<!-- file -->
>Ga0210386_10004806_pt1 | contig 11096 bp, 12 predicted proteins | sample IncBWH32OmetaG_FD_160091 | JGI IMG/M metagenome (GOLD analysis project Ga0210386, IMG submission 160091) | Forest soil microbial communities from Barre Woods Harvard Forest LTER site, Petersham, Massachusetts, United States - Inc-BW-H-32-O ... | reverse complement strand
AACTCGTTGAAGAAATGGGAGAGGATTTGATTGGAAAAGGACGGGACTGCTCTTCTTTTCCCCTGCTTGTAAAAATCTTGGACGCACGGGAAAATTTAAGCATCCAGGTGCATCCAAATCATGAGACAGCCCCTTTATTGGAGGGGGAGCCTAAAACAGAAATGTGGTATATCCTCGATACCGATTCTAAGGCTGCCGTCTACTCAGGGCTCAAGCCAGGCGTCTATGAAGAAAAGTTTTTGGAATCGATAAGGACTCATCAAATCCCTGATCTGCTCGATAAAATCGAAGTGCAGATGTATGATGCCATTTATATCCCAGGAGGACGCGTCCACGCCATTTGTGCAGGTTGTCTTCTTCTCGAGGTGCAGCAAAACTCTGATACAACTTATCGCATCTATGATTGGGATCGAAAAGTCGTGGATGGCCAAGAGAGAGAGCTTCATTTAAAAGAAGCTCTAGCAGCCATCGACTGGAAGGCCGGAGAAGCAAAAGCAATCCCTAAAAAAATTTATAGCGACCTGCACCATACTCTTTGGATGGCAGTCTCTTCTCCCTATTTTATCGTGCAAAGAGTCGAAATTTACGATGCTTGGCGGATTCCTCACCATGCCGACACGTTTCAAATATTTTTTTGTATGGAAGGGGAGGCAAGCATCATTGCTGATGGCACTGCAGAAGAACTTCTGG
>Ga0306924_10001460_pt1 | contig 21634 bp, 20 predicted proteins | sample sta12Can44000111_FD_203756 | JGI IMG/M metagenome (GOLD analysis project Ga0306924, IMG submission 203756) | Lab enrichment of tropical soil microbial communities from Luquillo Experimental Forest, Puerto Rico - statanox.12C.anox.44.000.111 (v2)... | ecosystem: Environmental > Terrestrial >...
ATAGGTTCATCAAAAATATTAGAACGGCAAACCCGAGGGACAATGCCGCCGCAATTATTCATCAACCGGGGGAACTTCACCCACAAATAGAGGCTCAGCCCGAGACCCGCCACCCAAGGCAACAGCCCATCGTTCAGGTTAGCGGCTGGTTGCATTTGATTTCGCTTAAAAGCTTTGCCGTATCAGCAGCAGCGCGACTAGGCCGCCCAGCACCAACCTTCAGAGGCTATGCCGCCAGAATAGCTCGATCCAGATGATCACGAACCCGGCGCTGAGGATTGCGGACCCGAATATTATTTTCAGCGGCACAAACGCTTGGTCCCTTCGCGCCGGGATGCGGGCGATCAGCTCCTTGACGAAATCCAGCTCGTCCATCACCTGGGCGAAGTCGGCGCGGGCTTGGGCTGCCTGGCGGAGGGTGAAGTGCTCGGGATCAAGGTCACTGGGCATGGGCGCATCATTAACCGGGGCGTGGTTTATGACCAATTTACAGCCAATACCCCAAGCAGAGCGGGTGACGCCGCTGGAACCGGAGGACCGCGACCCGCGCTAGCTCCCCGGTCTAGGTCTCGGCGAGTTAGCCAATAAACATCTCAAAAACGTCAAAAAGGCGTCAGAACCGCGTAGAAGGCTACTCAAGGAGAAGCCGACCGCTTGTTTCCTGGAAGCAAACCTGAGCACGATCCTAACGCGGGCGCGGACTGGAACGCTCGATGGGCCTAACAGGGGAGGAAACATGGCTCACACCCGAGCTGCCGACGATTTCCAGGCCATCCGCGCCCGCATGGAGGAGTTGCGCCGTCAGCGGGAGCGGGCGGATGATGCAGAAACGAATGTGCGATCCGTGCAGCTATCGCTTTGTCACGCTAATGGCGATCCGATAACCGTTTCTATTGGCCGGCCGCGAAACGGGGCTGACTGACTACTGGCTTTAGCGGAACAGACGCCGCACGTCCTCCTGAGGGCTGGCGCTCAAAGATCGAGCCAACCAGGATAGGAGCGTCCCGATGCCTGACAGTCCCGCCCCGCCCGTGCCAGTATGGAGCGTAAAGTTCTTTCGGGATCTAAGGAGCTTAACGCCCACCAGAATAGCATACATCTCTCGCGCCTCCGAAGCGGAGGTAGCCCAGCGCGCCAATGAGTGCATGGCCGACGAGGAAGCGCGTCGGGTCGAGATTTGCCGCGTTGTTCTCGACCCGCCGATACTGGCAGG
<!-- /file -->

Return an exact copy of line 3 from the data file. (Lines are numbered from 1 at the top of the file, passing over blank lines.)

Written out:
>Ga0306924_10001460_pt1 | contig 21634 bp, 20 predicted proteins | sample sta12Can44000111_FD_203756 | JGI IMG/M metagenome (GOLD analysis project Ga0306924, IMG submission 203756) | Lab enrichment of tropical soil microbial communities from Luquillo Experimental Forest, Puerto Rico - statanox.12C.anox.44.000.111 (v2)... | ecosystem: Environmental > Terrestrial >...